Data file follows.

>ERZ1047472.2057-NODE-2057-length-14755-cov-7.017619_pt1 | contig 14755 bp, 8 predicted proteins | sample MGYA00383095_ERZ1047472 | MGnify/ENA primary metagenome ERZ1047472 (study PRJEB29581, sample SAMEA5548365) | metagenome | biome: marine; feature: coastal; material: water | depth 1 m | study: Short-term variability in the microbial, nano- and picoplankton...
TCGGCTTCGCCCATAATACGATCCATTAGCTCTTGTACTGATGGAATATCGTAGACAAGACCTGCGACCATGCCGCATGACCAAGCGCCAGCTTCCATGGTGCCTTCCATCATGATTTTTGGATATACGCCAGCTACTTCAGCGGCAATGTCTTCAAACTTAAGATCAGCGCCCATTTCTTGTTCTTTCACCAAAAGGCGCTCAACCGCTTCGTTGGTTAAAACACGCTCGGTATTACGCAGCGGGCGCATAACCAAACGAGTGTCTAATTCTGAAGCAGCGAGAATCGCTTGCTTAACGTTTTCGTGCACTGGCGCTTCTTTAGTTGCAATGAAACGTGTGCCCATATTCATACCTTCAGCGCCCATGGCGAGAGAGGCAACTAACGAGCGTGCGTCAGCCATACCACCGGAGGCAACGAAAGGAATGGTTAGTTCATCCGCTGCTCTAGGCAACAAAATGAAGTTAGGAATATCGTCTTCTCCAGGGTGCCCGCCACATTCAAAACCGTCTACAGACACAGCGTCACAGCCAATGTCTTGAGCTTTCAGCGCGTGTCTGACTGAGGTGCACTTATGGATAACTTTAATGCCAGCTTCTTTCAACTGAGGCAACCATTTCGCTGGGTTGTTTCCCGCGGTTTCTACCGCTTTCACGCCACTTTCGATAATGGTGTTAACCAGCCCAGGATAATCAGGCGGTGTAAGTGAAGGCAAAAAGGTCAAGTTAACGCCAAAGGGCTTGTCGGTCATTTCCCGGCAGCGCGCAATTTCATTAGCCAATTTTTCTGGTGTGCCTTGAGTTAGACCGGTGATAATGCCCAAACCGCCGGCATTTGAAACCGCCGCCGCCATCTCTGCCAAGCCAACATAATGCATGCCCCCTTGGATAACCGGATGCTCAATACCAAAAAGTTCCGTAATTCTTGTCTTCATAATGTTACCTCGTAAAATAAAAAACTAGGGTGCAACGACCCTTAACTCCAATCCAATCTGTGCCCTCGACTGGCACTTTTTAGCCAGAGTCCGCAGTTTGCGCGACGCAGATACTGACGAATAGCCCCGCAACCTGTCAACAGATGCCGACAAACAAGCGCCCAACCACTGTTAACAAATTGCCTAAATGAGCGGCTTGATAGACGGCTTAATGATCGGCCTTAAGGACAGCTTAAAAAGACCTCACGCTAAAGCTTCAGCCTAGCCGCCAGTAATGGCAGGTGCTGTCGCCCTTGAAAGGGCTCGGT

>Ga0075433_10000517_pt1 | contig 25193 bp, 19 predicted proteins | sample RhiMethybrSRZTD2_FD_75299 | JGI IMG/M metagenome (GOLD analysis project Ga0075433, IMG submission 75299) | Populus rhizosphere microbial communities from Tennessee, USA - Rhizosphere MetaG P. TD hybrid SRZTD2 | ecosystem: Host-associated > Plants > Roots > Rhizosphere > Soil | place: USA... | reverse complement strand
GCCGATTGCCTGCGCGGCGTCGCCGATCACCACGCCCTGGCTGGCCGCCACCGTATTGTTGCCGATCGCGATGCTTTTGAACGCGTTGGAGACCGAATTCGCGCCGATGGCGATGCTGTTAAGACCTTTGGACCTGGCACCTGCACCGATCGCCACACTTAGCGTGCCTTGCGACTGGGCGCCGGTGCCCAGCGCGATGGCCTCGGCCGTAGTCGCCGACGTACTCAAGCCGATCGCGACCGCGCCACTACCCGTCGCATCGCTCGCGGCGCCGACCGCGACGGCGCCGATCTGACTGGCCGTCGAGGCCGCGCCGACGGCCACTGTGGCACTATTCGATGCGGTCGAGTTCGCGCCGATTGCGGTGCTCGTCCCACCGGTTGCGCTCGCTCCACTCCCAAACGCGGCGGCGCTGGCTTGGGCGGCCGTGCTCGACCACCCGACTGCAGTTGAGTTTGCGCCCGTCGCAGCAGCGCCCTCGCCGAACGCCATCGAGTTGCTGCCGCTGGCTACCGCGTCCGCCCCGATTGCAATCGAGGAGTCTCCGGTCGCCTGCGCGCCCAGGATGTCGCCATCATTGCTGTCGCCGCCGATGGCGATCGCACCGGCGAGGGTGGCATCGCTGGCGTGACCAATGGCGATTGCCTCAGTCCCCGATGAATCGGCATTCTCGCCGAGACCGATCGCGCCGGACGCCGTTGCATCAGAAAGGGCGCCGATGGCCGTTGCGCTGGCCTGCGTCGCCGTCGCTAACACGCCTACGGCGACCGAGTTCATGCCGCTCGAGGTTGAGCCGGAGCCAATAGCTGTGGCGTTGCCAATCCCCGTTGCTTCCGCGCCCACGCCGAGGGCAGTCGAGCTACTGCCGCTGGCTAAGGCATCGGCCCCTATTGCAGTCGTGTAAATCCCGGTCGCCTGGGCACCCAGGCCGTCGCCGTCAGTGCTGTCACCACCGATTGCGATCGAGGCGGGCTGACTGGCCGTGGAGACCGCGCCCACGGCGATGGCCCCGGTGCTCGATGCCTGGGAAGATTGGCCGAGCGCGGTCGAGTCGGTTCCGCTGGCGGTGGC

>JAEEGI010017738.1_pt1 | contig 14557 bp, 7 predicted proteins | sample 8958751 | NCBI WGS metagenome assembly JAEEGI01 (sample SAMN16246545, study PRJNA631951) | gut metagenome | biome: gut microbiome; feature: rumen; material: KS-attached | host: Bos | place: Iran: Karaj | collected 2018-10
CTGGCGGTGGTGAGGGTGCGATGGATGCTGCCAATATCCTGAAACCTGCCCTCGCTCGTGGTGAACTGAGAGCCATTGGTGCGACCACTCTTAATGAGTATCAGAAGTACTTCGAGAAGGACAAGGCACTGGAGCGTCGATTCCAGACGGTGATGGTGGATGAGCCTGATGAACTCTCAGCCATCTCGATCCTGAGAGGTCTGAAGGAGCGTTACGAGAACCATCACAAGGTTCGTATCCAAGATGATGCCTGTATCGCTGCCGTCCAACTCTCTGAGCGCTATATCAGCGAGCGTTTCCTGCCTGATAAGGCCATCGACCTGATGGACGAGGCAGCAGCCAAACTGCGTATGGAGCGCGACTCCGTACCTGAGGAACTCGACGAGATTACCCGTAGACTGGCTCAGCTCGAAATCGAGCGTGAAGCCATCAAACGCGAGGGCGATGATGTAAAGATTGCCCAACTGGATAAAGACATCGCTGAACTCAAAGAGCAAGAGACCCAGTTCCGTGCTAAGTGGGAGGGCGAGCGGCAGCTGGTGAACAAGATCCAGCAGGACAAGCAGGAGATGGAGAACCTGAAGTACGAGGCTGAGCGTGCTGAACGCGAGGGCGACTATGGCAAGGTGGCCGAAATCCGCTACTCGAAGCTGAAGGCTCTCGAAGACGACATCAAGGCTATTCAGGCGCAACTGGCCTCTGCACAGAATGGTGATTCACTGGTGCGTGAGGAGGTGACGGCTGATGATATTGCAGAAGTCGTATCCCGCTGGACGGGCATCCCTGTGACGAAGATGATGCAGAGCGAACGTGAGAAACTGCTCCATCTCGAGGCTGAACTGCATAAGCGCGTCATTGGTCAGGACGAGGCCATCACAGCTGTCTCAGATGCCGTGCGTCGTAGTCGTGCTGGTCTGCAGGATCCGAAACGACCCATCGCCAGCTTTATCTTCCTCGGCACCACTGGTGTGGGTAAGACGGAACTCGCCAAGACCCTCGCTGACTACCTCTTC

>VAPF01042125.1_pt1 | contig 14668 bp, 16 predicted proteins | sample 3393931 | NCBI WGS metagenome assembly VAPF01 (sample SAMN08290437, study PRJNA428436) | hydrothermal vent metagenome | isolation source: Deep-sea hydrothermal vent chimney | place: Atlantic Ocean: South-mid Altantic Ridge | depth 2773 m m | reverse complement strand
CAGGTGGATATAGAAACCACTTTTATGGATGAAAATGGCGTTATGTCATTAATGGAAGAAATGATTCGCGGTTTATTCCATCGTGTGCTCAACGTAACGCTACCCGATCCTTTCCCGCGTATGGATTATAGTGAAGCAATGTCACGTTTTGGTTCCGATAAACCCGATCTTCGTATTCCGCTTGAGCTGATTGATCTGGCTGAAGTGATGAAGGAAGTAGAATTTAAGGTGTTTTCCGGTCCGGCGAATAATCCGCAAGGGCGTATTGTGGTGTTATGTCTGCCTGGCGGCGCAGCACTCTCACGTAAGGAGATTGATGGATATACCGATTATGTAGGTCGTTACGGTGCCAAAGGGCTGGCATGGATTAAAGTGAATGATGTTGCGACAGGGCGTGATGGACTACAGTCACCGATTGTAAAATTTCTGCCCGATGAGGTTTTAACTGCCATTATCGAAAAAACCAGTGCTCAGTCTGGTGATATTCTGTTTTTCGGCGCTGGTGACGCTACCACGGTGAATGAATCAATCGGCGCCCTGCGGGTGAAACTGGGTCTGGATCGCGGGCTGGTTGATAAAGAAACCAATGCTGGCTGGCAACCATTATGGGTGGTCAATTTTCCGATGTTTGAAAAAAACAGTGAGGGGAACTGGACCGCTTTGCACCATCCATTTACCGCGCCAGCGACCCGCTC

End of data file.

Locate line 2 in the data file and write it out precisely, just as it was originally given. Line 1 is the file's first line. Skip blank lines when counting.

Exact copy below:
TCGGCTTCGCCCATAATACGATCCATTAGCTCTTGTACTGATGGAATATCGTAGACAAGACCTGCGACCATGCCGCATGACCAAGCGCCAGCTTCCATGGTGCCTTCCATCATGATTTTTGGATATACGCCAGCTACTTCAGCGGCAATGTCTTCAAACTTAAGATCAGCGCCCATTTCTTGTTCTTTCACCAAAAGGCGCTCAACCGCTTCGTTGGTTAAAACACGCTCGGTATTACGCAGCGGGCGCATAACCAAACGAGTGTCTAATTCTGAAGCAGCGAGAATCGCTTGCTTAACGTTTTCGTGCACTGGCGCTTCTTTAGTTGCAATGAAACGTGTGCCCATATTCATACCTTCAGCGCCCATGGCGAGAGAGGCAACTAACGAGCGTGCGTCAGCCATACCACCGGAGGCAACGAAAGGAATGGTTAGTTCATCCGCTGCTCTAGGCAACAAAATGAAGTTAGGAATATCGTCTTCTCCAGGGTGCCCGCCACATTCAAAACCGTCTACAGACACAGCGTCACAGCCAATGTCTTGAGCTTTCAGCGCGTGTCTGACTGAGGTGCACTTATGGATAACTTTAATGCCAGCTTCTTTCAACTGAGGCAACCATTTCGCTGGGTTGTTTCCCGCGGTTTCTACCGCTTTCACGCCACTTTCGATAATGGTGTTAACCAGCCCAGGATAATCAGGCGGTGTAAGTGAAGGCAAAAAGGTCAAGTTAACGCCAAAGGGCTTGTCGGTCATTTCCCGGCAGCGCGCAATTTCATTAGCCAATTTTTCTGGTGTGCCTTGAGTTAGACCGGTGATAATGCCCAAACCGCCGGCATTTGAAACCGCCGCCGCCATCTCTGCCAAGCCAACATAATGCATGCCCCCTTGGATAACCGGATGCTCAATACCAAAAAGTTCCGTAATTCTTGTCTTCATAATGTTACCTCGTAAAATAAAAAACTAGGGTGCAACGACCCTTAACTCCAATCCAATCTGTGCCCTCGACTGGCACTTTTTAGCCAGAGTCCGCAGTTTGCGCGACGCAGATACTGACGAATAGCCCCGCAACCTGTCAACAGATGCCGACAAACAAGCGCCCAACCACTGTTAACAAATTGCCTAAATGAGCGGCTTGATAGACGGCTTAATGATCGGCCTTAAGGACAGCTTAAAAAGACCTCACGCTAAAGCTTCAGCCTAGCCGCCAGTAATGGCAGGTGCTGTCGCCCTTGAAAGGGCTCGGT